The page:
Mirvac’s sustainability manager David Palin said they had also seen an increase in customers requesting EV charging upgrades in their residential properties, including their Georges Cove development.

While there is industry support and $171 million in government investment for public charging infrastructure in public spaces and workplaces, the majority of charging takes place at home, according to Scott Dwyer, research principal at the Institute of Sustainable Futures.

“Home charging is the most dominant form of charging. That’s where 70 or 80 per cent of charging takes place,” Dr Dwyer said, adding that while retrofitting existing houses was a viable solution for many, it was harder to do so in large strata schemes of 20 units or more.

“Half of them are going to be dependent on charging their EVs on common property. There will be complex building work and planning. How do you make sure it’s equitable and scale that charging up?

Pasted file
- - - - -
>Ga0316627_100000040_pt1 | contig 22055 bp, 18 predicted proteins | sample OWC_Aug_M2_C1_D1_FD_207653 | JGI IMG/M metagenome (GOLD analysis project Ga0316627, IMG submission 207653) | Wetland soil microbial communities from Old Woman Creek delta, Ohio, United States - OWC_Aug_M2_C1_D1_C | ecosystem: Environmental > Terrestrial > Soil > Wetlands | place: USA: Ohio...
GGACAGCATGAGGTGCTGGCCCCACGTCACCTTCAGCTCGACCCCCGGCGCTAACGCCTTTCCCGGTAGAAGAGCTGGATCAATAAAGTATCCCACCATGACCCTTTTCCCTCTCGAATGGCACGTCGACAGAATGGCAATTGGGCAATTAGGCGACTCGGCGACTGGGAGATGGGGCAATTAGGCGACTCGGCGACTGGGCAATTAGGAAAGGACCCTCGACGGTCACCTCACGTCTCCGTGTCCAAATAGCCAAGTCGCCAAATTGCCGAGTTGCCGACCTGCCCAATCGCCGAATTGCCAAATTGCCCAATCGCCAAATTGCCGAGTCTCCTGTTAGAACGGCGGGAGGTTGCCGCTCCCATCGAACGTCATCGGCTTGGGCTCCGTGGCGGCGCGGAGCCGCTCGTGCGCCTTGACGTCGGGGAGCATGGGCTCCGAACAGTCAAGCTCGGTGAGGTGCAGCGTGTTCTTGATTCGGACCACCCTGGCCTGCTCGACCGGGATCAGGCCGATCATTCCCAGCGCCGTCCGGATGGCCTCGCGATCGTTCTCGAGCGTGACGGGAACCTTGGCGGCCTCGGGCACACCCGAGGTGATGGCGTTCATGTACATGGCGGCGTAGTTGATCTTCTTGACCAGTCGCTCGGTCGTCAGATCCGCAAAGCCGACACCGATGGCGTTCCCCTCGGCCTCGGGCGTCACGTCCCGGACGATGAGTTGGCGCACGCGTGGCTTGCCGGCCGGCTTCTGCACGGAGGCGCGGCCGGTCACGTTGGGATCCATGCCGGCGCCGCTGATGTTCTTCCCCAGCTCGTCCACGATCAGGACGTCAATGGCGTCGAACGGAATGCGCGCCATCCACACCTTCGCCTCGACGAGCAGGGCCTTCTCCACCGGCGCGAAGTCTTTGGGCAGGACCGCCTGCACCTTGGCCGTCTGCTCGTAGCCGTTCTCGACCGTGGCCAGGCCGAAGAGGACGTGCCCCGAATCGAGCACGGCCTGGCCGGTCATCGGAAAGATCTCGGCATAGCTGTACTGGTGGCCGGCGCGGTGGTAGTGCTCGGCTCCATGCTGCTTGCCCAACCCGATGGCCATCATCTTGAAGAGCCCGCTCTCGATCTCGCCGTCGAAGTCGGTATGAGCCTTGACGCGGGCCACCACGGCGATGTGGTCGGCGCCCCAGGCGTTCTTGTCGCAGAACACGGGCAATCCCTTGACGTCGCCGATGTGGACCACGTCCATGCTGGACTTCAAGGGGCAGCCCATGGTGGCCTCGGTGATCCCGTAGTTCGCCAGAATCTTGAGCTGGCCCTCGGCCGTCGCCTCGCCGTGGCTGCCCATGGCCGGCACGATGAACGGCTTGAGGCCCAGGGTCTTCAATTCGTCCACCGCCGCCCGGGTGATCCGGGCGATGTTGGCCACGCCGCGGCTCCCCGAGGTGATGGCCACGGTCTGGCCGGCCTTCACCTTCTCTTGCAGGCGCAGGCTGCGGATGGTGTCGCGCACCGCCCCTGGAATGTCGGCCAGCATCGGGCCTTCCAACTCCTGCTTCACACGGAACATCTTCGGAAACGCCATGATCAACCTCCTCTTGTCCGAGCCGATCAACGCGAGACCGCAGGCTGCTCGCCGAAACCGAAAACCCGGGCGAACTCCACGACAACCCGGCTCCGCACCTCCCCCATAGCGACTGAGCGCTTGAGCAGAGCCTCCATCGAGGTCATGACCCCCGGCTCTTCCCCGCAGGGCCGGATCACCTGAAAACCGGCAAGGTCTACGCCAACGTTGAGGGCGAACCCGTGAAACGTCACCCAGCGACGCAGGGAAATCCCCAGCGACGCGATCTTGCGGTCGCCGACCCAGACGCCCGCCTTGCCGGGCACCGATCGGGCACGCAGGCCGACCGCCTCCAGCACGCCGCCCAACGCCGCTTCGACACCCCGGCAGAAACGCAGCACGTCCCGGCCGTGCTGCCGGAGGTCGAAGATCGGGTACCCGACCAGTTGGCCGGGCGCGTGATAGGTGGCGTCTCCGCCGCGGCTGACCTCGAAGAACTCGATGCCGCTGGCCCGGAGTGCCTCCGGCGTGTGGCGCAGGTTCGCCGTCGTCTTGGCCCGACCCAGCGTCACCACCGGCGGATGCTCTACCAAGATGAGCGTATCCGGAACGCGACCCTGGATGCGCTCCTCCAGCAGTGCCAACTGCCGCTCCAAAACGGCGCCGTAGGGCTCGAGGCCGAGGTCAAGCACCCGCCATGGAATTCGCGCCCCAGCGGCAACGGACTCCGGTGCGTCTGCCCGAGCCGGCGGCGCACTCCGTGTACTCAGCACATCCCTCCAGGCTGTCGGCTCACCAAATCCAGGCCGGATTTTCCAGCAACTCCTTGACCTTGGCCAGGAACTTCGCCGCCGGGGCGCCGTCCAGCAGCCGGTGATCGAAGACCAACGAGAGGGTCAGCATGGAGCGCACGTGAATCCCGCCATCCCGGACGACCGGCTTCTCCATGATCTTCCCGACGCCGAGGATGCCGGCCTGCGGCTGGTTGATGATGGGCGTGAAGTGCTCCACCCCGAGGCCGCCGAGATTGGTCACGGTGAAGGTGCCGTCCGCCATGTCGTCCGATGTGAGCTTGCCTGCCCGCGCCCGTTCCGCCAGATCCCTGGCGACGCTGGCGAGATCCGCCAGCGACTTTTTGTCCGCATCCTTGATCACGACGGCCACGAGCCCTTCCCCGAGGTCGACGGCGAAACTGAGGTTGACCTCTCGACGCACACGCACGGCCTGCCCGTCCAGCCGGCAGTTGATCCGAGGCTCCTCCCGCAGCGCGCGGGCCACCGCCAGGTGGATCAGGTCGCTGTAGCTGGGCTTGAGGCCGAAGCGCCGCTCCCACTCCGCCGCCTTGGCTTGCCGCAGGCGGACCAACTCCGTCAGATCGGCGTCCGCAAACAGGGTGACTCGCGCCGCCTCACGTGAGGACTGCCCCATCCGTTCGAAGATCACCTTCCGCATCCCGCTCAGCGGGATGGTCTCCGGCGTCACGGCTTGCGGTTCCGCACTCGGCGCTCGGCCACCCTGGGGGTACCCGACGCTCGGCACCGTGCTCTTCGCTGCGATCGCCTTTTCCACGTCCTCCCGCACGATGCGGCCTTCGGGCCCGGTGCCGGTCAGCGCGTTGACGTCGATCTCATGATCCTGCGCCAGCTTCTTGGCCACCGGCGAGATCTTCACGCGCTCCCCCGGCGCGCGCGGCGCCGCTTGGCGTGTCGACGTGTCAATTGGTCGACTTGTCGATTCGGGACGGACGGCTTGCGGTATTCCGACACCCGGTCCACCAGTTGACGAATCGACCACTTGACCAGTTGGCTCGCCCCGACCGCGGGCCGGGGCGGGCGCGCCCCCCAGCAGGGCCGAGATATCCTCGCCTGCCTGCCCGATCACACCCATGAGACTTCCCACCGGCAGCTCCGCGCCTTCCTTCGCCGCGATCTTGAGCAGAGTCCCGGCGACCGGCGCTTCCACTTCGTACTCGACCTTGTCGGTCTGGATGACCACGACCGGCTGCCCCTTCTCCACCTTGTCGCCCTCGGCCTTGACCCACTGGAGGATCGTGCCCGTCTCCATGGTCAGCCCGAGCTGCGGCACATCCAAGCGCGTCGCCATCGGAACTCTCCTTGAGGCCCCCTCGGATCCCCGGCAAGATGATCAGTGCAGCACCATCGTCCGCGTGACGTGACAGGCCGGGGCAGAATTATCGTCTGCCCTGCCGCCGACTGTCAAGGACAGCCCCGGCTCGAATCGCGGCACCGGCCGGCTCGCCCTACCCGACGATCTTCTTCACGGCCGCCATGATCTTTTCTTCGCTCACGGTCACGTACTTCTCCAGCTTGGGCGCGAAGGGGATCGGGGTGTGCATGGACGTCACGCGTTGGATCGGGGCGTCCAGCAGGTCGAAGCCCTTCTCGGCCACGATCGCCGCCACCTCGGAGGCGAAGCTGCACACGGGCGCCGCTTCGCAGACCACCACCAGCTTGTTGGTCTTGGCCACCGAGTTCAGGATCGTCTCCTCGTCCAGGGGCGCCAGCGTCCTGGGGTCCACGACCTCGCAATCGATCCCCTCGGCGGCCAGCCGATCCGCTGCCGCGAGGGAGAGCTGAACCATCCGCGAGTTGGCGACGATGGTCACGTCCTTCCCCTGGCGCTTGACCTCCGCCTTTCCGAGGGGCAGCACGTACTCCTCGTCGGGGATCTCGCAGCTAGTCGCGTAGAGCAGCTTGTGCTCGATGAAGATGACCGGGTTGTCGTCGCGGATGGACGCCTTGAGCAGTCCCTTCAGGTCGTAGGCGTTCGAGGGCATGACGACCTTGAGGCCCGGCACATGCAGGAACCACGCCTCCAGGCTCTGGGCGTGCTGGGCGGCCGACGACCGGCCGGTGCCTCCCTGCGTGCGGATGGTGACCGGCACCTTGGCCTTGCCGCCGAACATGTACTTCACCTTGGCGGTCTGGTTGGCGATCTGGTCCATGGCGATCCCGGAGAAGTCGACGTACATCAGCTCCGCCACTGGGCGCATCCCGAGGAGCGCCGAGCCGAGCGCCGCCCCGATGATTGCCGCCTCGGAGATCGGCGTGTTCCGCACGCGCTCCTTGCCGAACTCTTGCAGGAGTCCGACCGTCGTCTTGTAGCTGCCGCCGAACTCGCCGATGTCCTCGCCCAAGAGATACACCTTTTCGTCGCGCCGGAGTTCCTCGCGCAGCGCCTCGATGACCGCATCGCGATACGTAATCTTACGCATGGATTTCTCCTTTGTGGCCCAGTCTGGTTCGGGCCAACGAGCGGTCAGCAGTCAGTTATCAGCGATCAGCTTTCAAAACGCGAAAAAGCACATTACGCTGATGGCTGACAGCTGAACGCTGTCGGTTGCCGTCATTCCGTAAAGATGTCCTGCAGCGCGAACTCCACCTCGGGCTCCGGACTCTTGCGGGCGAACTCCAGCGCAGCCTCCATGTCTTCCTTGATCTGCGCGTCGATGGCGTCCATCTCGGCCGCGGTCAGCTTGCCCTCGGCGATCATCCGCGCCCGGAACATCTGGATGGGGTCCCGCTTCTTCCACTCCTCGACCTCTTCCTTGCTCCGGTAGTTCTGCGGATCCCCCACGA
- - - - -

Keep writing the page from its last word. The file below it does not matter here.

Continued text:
“Once you see EV ownership start to accelerate to 100 per cent of new vehicle sales, which is expected by 2035 to 2040, then you have to wonder how everyone will charge their vehicle.”

He called for EV charging infrastructure to become standard in any new build in Australia.

“If you think about it, in some countries they’re already planning new wall bolts as mandatory in new builds. Building it into new properties is something we should be doing already.

“Every new house in the UK will have a point on the wall to charge an EV or at least infrastructure to install one. That is becoming a standard feature in building codes,” he said, adding that the UK was trialling wireless charging pads on the street.